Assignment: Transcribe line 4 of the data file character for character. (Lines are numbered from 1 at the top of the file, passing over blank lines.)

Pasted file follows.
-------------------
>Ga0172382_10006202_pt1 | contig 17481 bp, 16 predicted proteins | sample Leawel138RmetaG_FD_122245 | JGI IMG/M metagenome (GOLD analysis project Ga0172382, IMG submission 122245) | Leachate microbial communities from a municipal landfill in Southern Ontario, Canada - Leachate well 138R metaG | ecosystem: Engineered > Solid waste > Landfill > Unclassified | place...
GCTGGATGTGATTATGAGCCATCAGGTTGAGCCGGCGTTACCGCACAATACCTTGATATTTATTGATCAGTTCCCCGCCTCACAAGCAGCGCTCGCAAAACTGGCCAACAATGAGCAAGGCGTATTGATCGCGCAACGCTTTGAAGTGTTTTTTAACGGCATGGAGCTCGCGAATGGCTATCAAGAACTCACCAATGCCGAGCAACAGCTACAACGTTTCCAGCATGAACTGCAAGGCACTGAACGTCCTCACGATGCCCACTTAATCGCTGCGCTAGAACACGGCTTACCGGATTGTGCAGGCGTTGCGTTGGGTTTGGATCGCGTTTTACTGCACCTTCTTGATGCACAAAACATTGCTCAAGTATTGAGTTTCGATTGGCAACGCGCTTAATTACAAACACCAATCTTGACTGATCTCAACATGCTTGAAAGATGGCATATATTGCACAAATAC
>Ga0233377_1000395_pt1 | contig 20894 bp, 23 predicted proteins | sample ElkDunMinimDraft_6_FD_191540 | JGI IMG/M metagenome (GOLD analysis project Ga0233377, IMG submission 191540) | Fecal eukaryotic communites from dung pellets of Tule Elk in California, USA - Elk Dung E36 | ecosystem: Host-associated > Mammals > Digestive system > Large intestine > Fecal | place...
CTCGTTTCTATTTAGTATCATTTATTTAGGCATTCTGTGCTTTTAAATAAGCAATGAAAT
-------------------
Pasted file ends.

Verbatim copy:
CTCGTTTCTATTTAGTATCATTTATTTAGGCATTCTGTGCTTTTAAATAAGCAATGAAAT